In contrast, Jean-Claude Carriere is an eminent cinephile, a former head of the French film school and a frequent script collaborator with movie and stage directors, having worked with Luis Bunuel on “Belle de Jour” and Peter Brook on “The Mahabharata.” He, too, collects very old books and shares with Eco an interest in works about mankind’s follies, delusions and superstitions.
From the beginning of the discussion, and periodically throughout, Eco insists that “the book is like the wheel. Once invented, it cannot be bettered.” No Luddite, however, he confesses that if his house were on fire, he’d save his computer’s hard drive before any of his books because it holds all his writing of the past 30 years. Nonetheless, he insists that we cannot spend all our time reading on a screen — our eyes just won’t take it. I’m not so sure of that, but Eco certainly seems right in noting that the digital revolution has led to more widespread literacy: Just when we thought, in the wake of Marshall McLuhan, that we were becoming “a purely visual civilisation,” the computer returned us “to Gutenberg’s galaxy; from now on, everyone has to read.”
As the conversation ranges on, both men worry about the unreliability of online data: “What the Internet provides,” notes Carriere, “is gross information, with almost no sense of order or hierarchy, and with the sources unchecked. So each of us needs not only to check facts, but also to create meaning.” Eco stresses that we have to learn how “to handle information whose authenticity we can no longer trust.” For Carriere “this tool — which is supposed to be comforting in its delivery of everything and anything — actually plunges us into great confusion.” Moreover, adds Eco, “discussions between people can only take place on the basis of a shared encyclopedia. . . . We expected globalisation to make everyone start thinking alike. What has actually happened is precisely the opposite: globalisation has led to the parcelling up of common experience into different camps.” The scholar-novelist further emphasizes the ephemeral, transient quality of online reading: “As soon as you click onto the next page you forget what you’ve just read, the very thing that has brought you to the page now on your screen.”
Even though these conversations are more than three years old, Carriere does seem to have foreseen the rise of widespread tweeting: “One day soon we will all be informants. Willing informants of a more or less qualified, more or less biased nature, who will also, by the same process, have become inventors, creators of news, every day imagining the world anew. It may come to that: describing the world according to our desires, which we will by then take for reality.”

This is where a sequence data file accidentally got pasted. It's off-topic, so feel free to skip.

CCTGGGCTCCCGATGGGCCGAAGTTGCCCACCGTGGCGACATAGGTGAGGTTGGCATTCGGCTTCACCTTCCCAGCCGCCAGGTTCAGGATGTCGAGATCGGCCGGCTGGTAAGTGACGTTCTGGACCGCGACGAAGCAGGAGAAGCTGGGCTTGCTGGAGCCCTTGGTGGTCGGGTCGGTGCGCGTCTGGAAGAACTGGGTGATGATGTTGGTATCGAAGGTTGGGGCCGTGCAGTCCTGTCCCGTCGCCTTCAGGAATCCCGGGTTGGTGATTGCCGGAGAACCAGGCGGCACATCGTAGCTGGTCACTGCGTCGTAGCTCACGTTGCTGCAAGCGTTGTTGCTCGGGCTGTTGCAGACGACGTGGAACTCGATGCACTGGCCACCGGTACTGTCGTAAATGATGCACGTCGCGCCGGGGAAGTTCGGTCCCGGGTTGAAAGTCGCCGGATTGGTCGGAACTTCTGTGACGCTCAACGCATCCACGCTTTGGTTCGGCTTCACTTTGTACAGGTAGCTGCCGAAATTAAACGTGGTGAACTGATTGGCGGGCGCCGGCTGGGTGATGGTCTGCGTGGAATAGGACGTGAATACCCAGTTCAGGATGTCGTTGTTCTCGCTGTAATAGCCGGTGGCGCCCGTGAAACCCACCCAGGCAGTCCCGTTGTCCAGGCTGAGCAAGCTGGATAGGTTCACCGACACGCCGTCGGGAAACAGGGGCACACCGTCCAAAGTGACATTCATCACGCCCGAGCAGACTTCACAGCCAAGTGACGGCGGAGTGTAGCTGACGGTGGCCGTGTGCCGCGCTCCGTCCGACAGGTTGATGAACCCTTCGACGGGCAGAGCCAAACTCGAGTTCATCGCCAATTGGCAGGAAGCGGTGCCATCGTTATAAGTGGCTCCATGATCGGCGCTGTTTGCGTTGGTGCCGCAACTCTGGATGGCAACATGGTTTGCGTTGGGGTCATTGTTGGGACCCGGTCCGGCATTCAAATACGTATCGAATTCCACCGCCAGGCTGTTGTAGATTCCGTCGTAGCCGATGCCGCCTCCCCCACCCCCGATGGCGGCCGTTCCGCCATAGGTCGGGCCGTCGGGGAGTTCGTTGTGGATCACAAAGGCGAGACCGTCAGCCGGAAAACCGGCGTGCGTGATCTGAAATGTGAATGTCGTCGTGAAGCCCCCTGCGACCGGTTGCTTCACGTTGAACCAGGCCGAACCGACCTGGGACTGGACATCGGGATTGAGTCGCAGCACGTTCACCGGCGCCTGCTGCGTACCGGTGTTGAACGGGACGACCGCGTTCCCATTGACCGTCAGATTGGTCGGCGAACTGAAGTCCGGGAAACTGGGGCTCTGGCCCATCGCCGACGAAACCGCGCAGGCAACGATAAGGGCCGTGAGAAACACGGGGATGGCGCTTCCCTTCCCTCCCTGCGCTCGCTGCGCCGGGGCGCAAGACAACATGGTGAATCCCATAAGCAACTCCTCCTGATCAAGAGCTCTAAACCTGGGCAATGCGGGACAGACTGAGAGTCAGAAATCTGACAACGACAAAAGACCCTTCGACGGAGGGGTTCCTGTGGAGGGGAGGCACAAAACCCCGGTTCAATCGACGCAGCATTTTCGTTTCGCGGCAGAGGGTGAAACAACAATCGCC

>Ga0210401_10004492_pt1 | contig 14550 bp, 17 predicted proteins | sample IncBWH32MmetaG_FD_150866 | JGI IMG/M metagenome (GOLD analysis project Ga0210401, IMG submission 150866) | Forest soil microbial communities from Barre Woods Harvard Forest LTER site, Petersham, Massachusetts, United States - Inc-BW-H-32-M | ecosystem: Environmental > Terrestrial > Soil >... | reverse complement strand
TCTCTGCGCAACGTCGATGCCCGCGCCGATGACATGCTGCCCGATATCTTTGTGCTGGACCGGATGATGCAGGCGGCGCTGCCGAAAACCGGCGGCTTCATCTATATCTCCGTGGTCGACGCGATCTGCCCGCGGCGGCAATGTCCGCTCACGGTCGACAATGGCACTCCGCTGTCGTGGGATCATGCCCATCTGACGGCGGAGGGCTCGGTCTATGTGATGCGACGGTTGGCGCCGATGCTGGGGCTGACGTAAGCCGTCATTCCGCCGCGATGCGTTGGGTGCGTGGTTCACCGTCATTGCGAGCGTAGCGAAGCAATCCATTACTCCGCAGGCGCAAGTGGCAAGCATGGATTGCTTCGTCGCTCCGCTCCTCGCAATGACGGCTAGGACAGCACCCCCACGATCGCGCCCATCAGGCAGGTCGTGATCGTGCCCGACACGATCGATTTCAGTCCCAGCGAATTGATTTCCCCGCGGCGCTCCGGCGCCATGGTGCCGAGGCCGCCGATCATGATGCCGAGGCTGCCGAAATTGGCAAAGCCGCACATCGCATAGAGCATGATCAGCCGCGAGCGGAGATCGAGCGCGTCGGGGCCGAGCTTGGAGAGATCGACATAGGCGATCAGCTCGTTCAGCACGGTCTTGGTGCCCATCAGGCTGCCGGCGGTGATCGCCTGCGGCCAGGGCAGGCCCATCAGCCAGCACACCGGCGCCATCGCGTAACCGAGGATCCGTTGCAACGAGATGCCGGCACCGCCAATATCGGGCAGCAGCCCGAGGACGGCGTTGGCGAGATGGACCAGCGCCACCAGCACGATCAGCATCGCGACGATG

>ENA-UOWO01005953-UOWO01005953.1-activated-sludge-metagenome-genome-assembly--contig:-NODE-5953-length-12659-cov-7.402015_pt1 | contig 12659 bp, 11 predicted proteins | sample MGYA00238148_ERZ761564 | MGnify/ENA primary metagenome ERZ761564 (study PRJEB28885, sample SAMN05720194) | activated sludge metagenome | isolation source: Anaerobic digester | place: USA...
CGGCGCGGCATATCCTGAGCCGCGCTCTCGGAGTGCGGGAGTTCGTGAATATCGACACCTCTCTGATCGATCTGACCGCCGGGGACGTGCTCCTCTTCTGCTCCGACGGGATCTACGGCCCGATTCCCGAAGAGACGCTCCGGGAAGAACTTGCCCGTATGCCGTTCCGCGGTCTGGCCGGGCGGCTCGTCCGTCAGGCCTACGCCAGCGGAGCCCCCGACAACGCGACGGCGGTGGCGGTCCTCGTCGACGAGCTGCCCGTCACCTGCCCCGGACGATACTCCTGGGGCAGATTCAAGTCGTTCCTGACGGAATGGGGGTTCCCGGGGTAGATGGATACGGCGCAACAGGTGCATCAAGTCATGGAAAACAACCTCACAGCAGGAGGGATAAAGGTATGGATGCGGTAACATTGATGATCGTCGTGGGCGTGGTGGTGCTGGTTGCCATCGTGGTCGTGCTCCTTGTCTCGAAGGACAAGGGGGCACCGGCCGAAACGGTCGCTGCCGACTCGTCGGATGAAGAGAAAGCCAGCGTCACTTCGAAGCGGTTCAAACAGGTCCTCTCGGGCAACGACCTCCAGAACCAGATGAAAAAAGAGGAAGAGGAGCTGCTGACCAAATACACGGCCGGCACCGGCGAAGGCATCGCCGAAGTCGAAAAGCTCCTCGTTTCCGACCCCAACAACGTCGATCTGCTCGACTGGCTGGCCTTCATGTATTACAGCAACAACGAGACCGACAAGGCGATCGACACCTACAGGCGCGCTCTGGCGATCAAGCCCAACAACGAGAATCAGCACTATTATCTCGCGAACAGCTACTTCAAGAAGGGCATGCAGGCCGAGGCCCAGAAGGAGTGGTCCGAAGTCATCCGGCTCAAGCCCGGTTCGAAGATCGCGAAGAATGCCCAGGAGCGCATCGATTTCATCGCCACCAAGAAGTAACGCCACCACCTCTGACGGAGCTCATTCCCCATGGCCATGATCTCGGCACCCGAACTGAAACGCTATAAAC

While Eco usually makes the more profound remarks, Carriere likes to provoke with odd factoids and assertions: “Every great French author from Rabelais to Apollinaire has written at least one pornographic text.” “During the 120 or 130 years between Racine’s Phedre and the Romantics, not a single poem was written in France. Versifiers did of course churn out and publish thousands, if not millions, of lines of verse, but you won’t find a French person today who can quote a single one.” Why was this? Because the 18th century was a neoclassical age: “When you do nothing but apply a set of rules, the elements of surprise, brilliance and inspiration all evaporate.”
Eco then reminds us that a work of art only gradually becomes great. “A masterpiece isn’t a masterpiece until it is well known and has absorbed all the interpretations to which it has given rise, which in turn make it what it is. An unknown masterpiece hasn’t had enough readers, or readings, or interpretations. In that sense, one could say that it was the Talmud that gave rise to the Bible.”
While some of the speculations about the digital age now seem familiar, the conversation itself always conveys that easygoing learnedness so characteristic of the European intellectual. Carriere alludes to the aphoristic witticisms of a Bavarian comic named Karl Valentin: “In the past, even the future was better” and “Everything has been said already, but not yet by everyone.” When Eco mentions that he is constantly learning new things as a defense against Alzheimer’s, Carriere suggests that this preventive may not always work. Eco wryly answers: “In that case I’ll stop learning poems by heart, and start drinking two bottles of whiskey a day. Thanks for giving me hope.” When the pair discuss vanity presses and self-publishing, Eco recalls one Giulio Ser Giacomi “who published his correspondence with Einstein and Pius XII in a huge 1,500-page tome; the book, however, contains only the letters he wrote to both men, because of course neither of them ever replied.”
Taking up the theme of stupidity and superstition, Eco reminisces about a great Italian literary critic widely thought to possess the evil eye and whose company brought bad luck. (Perhaps to ward off the latter, he doesn’t name the critic, almost certainly Mario Praz, author of “The Romantic Agony.”)
Carriere mentions that a film he worked on with Bunuel — “That Obscure Object of Desire” — includes a “direct-action group called the ‘Revolutionary Army of the Infant Jesus.’ ” Eco shakes his head over an online survey that “proclaimed Quentin Tarantino the greatest director of all time. The people they asked must never have seen Eisenstein, Ford, Welles, Capra, etc.”
Near the close of “This Is Not the End of the Book,” Carriere asks Eco, “Do you really think it’s important to be well educated?” The Italian answers, without shilly-shallying, “I think it’s fundamental.” Knowledge of the past, he reminds us, forms “the basis of every civilisation.” Enough said.
Dirda reviews each Thursday in Style and conducts a book discussion for The Washington Post at wapo.st/